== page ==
There was no new moon during the month of February so March will have two. The first one occurs just three hours into the month leaving plenty of time for the second one to occur on March 30 at midday. The new moon doesn’t draw the same attention as the full moon but is just as noteworthy. A common misconception is that the moon cycle is 28 days when actually the average lunar month is 29-and-a-half days. My favorite moon fact is that the moon orbits around the earth in the opposite direction that the earth rotates. So, if the earth didn’t spin on its axis, the moon would travel across the sky in the opposite direction. That makes sense when you consider that the moon rises about an hour later each day. So rather than rising in the east and setting in the west as the sun and all other celestial bodies do, the moon would rise in the west and set in the east.

The next Chappy potluck will be on Wednesday, March 5, hosted by Pat Rose and John Ortman. Catching up on gossip begins at 6 p.m. with the dinner bell ringing at 6:30. The potlucks are always a lot of fun and lately have a good turnout of children. Don’t tell anybody that I said this — but if you’re coming home late from work on a potluck night and just couldn’t get anything together, come to the dinner anyway. The food may be the central activity but getting together is the purpose. I usually eat for two and I’m several days ahead on my feeding schedule anyway, so I can easily share mine. I hope to see you there. Here’s a hint: ice cream and pizza are always a big hit.

If you want to stay up-to-date with the changes occurring at the Wasque opening, you will need to go out there every day for a look. Depending on the tide, there may be as many as three sandy islands. There’s a whole lot of sand stockpiled out there. Although it may be years away, from what I’ve seen so far, I believe that the final closure might be an overnight event. Skip Bettencourt has purchased a remote controlled mini-helicopter with a video camera and has done a lot of flying at Wasque. You can see some of the still shots on the Chappy ferry website or Facebook page.

Chappaquiddick was well represented at the oyster feast at the Harbor View two weeks ago. If you attended Romancing the Oyster you got to taste the results of the hard work that goes on out on those rafts in Katama Bay. It was a fundraiser for the shellfish hatchery. Judging from the standing-room-only crowd, it was a great success. I noticed that the salad bowl was almost untouched. We knew what we had come for and it wasn’t vegetables! We can eat lettuce anytime. There are many ways to prepare oysters and we sampled them all. There was a high concentration of commercial fishermen and women. It occurred to me that most of them I had not laid eyes on after nightfall unless they were dealing with a problem like a sinking boat. Otherwise they would be toiling away in the shucking shed or already in bed in readiness for an early morning start to their next day.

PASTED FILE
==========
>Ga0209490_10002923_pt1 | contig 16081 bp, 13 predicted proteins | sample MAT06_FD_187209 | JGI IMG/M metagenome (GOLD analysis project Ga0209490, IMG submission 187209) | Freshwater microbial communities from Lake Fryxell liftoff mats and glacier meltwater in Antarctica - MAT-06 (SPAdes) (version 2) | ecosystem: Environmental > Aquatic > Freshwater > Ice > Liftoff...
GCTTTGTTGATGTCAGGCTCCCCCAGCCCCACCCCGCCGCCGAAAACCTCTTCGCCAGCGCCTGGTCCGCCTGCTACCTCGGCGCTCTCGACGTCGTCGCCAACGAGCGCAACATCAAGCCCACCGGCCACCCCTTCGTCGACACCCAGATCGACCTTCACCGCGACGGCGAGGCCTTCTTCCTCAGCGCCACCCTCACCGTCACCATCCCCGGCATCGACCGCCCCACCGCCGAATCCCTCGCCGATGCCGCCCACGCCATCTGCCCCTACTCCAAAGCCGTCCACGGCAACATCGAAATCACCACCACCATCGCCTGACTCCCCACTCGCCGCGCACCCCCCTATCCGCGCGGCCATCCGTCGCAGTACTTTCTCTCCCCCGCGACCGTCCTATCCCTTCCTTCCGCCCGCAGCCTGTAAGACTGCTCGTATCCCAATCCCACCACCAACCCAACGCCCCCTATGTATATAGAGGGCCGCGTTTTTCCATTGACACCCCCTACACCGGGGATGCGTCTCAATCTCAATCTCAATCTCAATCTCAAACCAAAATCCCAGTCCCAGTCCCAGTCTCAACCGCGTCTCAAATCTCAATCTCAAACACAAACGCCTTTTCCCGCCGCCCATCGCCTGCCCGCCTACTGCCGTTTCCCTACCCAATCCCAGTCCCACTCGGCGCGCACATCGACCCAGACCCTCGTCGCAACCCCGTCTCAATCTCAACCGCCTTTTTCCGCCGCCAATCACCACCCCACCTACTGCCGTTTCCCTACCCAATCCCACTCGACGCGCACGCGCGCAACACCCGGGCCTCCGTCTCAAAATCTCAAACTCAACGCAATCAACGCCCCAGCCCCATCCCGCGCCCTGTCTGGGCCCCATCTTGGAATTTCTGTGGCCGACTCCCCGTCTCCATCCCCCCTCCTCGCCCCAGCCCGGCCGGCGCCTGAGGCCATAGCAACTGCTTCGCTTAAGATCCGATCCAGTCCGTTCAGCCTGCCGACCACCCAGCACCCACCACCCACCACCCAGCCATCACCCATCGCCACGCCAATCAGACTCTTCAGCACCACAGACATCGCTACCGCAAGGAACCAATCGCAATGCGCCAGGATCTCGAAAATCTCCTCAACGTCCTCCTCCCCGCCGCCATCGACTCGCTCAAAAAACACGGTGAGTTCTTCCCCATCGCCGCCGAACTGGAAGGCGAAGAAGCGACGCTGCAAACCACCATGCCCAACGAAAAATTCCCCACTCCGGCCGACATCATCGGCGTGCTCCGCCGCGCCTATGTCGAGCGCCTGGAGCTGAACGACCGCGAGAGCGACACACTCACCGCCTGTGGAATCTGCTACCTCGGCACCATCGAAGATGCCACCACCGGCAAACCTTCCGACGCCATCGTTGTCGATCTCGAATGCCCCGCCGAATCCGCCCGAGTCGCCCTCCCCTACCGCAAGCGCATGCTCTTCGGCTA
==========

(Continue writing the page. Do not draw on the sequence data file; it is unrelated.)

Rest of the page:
This past week was school vacation for Vineyarders. The Chappy ferry was pretty quiet, but the SSA ferries were mighty busy. On the last day of school before the vacation began, dense fog enveloped the Vineyard. My daughter and grandsons were scheduled to fly to Logan and then on to San Francisco. The fog was so thick that the Island airlines cancelled their flights. Our backup plan was to drive to Boston. We raced up to Vineyard Haven and got in the standby line. The folks at the SSA did a great job handling all of the traffic associated with a Friday before school vacation. After less than an hour wait, we were on a freight boat headed out into the Sound with the foghorn blaring every two minutes. We arrived at Logan with time to spare amid a downpour complete with thunder and lightening. I ran into four island families just in the short time that I was in the Jet Blue terminal. For those of us who don’t get off-island on a regular basis it’s a real treat to see a familiar face in the hubbub of Boston. Often the conversation starts with them asking me who’s running the ferry while I’m away. I like to respond with a look of shock as if I hadn’t thought of it.

Since I was off-island I took the opportunity to visit my brother in Maine. Those folks are having a real winter. If you think that the mound of snow in the Edgartown post office parking lot is the ninth wonder of the world, you would be awed by the huge piles in parking lots north of the New Hampshire border. Those will probably still be there for the fourth of July.